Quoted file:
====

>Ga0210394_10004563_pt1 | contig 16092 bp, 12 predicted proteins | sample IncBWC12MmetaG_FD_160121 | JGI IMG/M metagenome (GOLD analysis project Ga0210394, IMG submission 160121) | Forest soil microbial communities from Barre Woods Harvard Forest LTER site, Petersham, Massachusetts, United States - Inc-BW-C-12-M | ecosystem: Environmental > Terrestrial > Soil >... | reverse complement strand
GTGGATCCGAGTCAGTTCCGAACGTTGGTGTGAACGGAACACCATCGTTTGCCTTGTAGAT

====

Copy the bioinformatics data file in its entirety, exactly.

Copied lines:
>Ga0210394_10004563_pt1 | contig 16092 bp, 12 predicted proteins | sample IncBWC12MmetaG_FD_160121 | JGI IMG/M metagenome (GOLD analysis project Ga0210394, IMG submission 160121) | Forest soil microbial communities from Barre Woods Harvard Forest LTER site, Petersham, Massachusetts, United States - Inc-BW-C-12-M | ecosystem: Environmental > Terrestrial > Soil >... | reverse complement strand
GTGGATCCGAGTCAGTTCCGAACGTTGGTGTGAACGGAACACCATCGTTTGCCTTGTAGAT